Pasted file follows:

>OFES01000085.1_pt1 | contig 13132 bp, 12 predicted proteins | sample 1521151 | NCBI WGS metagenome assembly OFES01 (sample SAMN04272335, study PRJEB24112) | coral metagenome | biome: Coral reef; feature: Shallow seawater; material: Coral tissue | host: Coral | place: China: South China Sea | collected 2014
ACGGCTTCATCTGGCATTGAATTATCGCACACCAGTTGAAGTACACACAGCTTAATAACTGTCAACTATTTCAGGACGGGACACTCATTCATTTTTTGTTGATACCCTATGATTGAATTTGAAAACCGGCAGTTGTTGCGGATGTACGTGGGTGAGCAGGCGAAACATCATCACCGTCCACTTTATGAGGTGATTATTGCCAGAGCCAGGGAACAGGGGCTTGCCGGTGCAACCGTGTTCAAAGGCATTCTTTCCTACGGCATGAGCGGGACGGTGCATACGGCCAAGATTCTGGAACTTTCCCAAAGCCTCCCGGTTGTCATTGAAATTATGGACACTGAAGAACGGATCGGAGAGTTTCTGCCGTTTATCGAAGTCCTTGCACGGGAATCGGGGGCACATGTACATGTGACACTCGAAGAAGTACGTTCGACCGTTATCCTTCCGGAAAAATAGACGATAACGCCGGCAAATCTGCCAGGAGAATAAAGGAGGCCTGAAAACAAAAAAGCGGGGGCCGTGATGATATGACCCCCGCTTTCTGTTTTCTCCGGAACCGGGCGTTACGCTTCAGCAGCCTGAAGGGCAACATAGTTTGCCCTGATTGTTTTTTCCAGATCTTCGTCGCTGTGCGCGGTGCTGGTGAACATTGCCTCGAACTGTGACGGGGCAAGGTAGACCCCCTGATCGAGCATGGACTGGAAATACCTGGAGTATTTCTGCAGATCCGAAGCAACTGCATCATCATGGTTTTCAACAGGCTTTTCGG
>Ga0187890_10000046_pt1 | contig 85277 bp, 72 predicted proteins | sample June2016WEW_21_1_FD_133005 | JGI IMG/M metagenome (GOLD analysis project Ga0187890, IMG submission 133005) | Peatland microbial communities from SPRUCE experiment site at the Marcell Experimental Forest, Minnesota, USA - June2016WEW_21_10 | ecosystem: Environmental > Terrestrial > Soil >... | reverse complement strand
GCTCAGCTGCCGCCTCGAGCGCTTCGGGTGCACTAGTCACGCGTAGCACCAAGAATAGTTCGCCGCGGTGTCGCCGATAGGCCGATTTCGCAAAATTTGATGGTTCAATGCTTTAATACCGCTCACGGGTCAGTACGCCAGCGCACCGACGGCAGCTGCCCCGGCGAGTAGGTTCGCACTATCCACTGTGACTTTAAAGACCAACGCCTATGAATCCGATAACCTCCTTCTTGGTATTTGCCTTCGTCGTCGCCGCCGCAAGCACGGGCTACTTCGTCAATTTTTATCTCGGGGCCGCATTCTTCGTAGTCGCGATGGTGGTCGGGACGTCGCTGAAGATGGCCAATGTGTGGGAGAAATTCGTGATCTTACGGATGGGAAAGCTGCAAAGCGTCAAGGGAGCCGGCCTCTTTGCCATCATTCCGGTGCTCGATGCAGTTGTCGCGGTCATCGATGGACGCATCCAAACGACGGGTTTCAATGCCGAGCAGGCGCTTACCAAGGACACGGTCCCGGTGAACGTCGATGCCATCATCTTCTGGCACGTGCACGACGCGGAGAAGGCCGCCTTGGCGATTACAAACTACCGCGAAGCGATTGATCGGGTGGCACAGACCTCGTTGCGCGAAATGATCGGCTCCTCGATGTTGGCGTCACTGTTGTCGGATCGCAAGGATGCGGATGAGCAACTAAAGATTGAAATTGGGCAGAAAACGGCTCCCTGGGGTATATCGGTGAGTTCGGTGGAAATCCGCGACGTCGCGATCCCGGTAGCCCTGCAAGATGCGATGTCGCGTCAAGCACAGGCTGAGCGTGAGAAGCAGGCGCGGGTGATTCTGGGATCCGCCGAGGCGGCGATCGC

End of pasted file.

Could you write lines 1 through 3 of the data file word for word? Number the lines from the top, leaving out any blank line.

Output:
>OFES01000085.1_pt1 | contig 13132 bp, 12 predicted proteins | sample 1521151 | NCBI WGS metagenome assembly OFES01 (sample SAMN04272335, study PRJEB24112) | coral metagenome | biome: Coral reef; feature: Shallow seawater; material: Coral tissue | host: Coral | place: China: South China Sea | collected 2014
ACGGCTTCATCTGGCATTGAATTATCGCACACCAGTTGAAGTACACACAGCTTAATAACTGTCAACTATTTCAGGACGGGACACTCATTCATTTTTTGTTGATACCCTATGATTGAATTTGAAAACCGGCAGTTGTTGCGGATGTACGTGGGTGAGCAGGCGAAACATCATCACCGTCCACTTTATGAGGTGATTATTGCCAGAGCCAGGGAACAGGGGCTTGCCGGTGCAACCGTGTTCAAAGGCATTCTTTCCTACGGCATGAGCGGGACGGTGCATACGGCCAAGATTCTGGAACTTTCCCAAAGCCTCCCGGTTGTCATTGAAATTATGGACACTGAAGAACGGATCGGAGAGTTTCTGCCGTTTATCGAAGTCCTTGCACGGGAATCGGGGGCACATGTACATGTGACACTCGAAGAAGTACGTTCGACCGTTATCCTTCCGGAAAAATAGACGATAACGCCGGCAAATCTGCCAGGAGAATAAAGGAGGCCTGAAAACAAAAAAGCGGGGGCCGTGATGATATGACCCCCGCTTTCTGTTTTCTCCGGAACCGGGCGTTACGCTTCAGCAGCCTGAAGGGCAACATAGTTTGCCCTGATTGTTTTTTCCAGATCTTCGTCGCTGTGCGCGGTGCTGGTGAACATTGCCTCGAACTGTGACGGGGCAAGGTAGACCCCCTGATCGAGCATGGACTGGAAATACCTGGAGTATTTCTGCAGATCCGAAGCAACTGCATCATCATGGTTTTCAACAGGCTTTTCGG
>Ga0187890_10000046_pt1 | contig 85277 bp, 72 predicted proteins | sample June2016WEW_21_1_FD_133005 | JGI IMG/M metagenome (GOLD analysis project Ga0187890, IMG submission 133005) | Peatland microbial communities from SPRUCE experiment site at the Marcell Experimental Forest, Minnesota, USA - June2016WEW_21_10 | ecosystem: Environmental > Terrestrial > Soil >... | reverse complement strand